<i>Illustration:</i> Andrew Dyson.

Illustration: Andrew Dyson.

It's pretty horrible going into Christmas when you have just been told you're going to lose your job. Whether you're a worker at Holden in Elizabeth or in the public service in Canberra, it's hard to be of good cheer when the future is frightening.

Of course the many wonderful volunteers from the many wonderful charitable organisations across Australia will always be there to help out in the short term. But let's be frank about two things: 1) No one likes having to depend on charitable assistance, and 2) making charity the default means of papering over the cracks and chasms in the economy is no way to run a country.

It was Helder Camara, the late Brazilian archbishop, who famously quipped: ''When I give bread to the poor I'm called a saint. But when I ask why they have no bread I'm called a communist.''

I don't mind being called a communist. The Pope has just been accused of being one so if it's good enough for him, it's good enough for me. And it's no wonder he's been accused, in Rush Limbaugh's words, of spouting ''just pure Marxism''.

Take a look at his incendiary critique of capitalism: ''We … have to say 'thou shalt not' to an economy of exclusion and inequality. Such an economy kills. How can it be that it is not a news item when an elderly, homeless person dies of exposure, but it is news when the stockmarket loses two points? This is a case of exclusion.''

Pope Francis also blasted the so-called trickle-down economic theories: ''Some people continue to defend trickle-down theories which assume that economic growth, encouraged by a free market, will inevitably succeed in bringing about greater justice and inclusiveness in the world. This opinion, which has never been confirmed by the facts, expresses a crude and naive trust in the goodness of those wielding economic power and in the sacralised workings of the prevailing economic system. Meanwhile, the excluded are still waiting.''

And while the excluded wait, the many wonderful volunteers come along to try to share a little material assistance and friendship to ease the pain. But we all know that it is not charity they long for, it is justice, that modest claim on the essentials of life: a place to live, a place to work, a place to learn.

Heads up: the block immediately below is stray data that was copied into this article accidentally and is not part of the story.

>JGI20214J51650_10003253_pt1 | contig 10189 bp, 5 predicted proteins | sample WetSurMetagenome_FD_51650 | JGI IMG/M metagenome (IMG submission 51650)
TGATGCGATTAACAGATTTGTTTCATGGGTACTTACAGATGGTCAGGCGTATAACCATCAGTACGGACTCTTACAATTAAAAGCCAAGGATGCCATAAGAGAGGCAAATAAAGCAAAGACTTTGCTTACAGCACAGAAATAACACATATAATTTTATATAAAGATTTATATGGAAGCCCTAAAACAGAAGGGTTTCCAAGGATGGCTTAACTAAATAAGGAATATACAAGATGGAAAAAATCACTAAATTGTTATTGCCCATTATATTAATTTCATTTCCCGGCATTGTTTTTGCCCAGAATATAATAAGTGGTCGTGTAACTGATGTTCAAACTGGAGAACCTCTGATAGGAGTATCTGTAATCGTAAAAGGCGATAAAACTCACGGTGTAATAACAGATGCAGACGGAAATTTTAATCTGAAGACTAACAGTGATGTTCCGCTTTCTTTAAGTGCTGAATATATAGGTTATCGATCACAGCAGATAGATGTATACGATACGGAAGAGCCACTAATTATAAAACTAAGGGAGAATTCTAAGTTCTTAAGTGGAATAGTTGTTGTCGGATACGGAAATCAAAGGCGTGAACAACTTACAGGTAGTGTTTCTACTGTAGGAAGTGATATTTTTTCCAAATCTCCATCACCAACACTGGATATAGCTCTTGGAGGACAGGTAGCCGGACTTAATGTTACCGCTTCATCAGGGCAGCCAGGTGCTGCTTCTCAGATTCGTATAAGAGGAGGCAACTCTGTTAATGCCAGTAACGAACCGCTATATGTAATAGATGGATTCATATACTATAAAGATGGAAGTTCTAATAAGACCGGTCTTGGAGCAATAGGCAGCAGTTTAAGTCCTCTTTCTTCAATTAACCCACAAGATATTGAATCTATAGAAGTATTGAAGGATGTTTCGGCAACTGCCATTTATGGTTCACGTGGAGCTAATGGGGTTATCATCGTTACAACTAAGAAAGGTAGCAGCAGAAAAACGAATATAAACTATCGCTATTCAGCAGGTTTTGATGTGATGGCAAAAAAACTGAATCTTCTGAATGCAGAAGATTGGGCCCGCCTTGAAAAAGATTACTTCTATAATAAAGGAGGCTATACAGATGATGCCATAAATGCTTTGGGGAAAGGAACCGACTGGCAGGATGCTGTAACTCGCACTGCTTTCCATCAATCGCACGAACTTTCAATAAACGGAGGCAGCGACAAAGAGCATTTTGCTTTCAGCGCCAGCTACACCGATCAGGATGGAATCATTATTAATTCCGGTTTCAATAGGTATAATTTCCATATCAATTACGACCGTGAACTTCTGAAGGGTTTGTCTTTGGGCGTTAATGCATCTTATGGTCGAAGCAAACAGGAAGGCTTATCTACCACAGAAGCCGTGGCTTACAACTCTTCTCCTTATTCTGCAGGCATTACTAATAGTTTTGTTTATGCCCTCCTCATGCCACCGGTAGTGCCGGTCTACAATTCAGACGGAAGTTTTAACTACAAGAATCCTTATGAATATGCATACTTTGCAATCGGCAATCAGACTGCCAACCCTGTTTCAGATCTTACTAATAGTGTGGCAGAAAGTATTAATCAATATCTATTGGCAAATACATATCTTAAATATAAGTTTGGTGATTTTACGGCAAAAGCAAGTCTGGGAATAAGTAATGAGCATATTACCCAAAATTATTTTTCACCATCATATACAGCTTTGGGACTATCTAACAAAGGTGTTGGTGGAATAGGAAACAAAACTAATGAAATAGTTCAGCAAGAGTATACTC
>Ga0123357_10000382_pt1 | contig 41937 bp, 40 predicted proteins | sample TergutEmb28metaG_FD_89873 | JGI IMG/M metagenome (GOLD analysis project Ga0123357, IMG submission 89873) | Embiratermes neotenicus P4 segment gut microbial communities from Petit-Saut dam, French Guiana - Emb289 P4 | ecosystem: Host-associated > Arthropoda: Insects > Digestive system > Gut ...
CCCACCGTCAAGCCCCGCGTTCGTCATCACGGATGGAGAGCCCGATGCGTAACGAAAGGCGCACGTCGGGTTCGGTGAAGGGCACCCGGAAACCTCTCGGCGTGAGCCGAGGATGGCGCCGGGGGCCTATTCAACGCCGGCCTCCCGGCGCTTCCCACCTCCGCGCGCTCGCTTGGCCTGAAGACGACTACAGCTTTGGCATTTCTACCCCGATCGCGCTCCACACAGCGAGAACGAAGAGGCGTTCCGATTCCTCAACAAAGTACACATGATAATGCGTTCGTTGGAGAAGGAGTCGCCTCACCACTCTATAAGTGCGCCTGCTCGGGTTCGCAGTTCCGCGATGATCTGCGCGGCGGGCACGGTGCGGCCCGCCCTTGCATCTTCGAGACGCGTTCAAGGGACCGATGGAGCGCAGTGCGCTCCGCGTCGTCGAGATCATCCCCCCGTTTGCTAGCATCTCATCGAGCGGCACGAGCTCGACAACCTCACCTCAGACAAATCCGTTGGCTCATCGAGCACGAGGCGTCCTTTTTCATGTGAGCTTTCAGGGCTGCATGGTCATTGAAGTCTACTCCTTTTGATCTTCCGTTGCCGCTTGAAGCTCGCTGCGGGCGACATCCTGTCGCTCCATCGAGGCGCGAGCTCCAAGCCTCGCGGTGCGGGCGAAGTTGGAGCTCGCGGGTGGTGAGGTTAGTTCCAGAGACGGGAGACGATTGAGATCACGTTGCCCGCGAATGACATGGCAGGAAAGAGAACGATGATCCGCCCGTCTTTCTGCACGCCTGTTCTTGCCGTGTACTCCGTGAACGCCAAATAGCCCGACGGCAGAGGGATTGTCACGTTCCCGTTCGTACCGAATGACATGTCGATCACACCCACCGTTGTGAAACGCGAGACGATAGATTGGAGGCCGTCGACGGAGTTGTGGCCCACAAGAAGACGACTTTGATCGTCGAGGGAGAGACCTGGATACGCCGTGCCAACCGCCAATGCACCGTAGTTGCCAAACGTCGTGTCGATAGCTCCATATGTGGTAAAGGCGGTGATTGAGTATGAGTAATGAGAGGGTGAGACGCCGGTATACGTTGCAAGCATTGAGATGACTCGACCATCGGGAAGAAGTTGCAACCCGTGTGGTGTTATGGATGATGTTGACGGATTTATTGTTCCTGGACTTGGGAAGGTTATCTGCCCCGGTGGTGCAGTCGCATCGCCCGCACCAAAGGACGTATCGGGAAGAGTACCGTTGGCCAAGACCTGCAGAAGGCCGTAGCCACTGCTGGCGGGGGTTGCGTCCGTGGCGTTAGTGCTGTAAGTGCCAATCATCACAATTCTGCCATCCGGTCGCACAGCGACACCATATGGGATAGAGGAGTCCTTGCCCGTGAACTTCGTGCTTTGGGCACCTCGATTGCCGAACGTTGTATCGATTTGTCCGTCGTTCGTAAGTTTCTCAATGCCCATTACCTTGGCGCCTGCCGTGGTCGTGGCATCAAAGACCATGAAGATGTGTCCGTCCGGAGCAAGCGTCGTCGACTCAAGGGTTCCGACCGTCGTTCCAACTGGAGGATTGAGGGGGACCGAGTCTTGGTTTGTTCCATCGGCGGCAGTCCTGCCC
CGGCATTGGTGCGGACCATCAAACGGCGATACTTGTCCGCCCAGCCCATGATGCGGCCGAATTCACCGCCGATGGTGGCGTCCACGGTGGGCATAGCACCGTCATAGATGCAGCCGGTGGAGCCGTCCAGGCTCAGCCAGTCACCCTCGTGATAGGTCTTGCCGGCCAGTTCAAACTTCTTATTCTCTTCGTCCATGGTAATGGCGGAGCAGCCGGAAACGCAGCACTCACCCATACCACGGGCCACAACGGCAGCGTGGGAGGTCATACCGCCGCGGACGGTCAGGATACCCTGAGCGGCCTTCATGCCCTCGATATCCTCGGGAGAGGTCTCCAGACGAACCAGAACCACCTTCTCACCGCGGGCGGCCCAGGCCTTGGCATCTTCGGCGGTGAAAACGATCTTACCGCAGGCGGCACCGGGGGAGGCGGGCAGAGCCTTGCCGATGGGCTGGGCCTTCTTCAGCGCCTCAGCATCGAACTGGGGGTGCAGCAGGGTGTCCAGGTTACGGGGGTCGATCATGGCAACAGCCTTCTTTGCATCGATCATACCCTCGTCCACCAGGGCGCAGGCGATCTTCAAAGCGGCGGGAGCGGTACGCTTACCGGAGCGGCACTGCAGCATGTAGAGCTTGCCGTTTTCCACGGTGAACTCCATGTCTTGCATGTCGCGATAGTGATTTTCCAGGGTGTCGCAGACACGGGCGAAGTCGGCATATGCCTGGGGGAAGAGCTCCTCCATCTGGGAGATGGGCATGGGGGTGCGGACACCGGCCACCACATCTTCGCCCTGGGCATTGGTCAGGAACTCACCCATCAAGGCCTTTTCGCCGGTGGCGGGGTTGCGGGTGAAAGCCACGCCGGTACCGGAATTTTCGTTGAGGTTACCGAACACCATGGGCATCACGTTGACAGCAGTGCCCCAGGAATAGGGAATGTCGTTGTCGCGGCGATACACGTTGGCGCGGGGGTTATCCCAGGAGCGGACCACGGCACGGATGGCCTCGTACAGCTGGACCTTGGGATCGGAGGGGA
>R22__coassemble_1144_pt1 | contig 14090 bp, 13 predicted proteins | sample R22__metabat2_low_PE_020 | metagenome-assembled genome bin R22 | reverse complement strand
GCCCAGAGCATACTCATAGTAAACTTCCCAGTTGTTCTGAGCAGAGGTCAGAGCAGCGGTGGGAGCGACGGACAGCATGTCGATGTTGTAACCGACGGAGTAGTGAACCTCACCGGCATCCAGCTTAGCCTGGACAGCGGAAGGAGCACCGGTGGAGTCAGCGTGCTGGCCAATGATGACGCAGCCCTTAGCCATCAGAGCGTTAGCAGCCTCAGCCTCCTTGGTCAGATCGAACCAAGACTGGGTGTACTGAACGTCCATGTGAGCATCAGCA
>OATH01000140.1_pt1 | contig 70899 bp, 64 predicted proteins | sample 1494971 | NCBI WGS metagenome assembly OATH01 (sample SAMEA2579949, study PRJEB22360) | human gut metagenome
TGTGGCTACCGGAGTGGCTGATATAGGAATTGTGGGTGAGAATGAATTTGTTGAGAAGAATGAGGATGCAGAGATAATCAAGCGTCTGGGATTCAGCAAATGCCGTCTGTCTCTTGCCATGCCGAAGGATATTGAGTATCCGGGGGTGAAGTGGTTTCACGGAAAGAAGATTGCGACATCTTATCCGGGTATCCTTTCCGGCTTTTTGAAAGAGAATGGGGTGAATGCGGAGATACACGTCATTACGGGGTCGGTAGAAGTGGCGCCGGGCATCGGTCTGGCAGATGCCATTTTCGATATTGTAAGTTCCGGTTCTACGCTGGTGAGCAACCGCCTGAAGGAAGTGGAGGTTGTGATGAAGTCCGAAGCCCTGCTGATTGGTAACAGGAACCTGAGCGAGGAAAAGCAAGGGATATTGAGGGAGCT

When you have got a rich country like ours ''unable'' to afford to ensure the more than 100,000 people experiencing homelessness or the more than 200,000 people on the waiting list for social housing have a place to call home, it is not a misfortune or a mistake. It is the sound of the excluded still waiting.

When you have got more than 700,000 people unemployed and about 900,000 underemployed, on top of those who are set to lose their jobs due to company closures and government cuts to social spending, it is also the sound of the excluded still waiting. Let us not forget the woeful inadequacy of the Newstart payment, at only 40 per cent of the minimum wage. Neither let us forget the single mums who were forced onto the Newstart payment this year, and let us not forget the working poor for there are some who would like to squeeze them even more by reducing the minimum wage and taking away what little rights they have.

When you have got David Gonski, not generally seen as representing the vanguard of the working class, working alongside his fellow review panellists to recommend a package of education funding reforms to address the outrageous inequality that besmirches education funding in Australia, and then the government does a triple back-flip and declares it is not committed to seeing this redistribution of resources through, you loudly hear the sound of the excluded still waiting.

The long, fruitless wait of the excluded for some of the wealth, some of the resources, some of the hope, to trickle down, is one of the most audacious and sadly successful con jobs in modern history. It is not misfortune. It is not a mistake. It is certainly not, as perversely asserted by those who put the boot in, the fault of the excluded themselves!

Rather, it is an attack, sometimes by omission as well as by commission, against ordinary people, from the First Peoples to the most recently arrived asylum seekers and everyone in between who has been residualised and demonised and made to bear the burden of inequality. That is why there is absolutely nothing unusual about understanding this as an issue of class. And why Warren Buffett was quite correct when he said: ''There's class warfare all right, but it's my class, the rich class, that's making war, and we're winning.''

But as long as people know that solidarity is stronger than sadness we can work towards building the kind of society where adequate housing is not a lucky dip, where a job and/or an adequate income is there for all and not for some, and where education is a right instead of a commodity; the kind of society where Vinnies is needed to fight loneliness rather than homelessness.

Christmas is either (or both) a religious or commercial event for most of us. In the spirit of being subversive can I suggest that it could also, given its origins in the story of one who is born powerless on the margins of society, be a whisper from the edges that another kind of world is possible.

  • Dr John Falzon is the CEO of the St Vincent de Paul Society.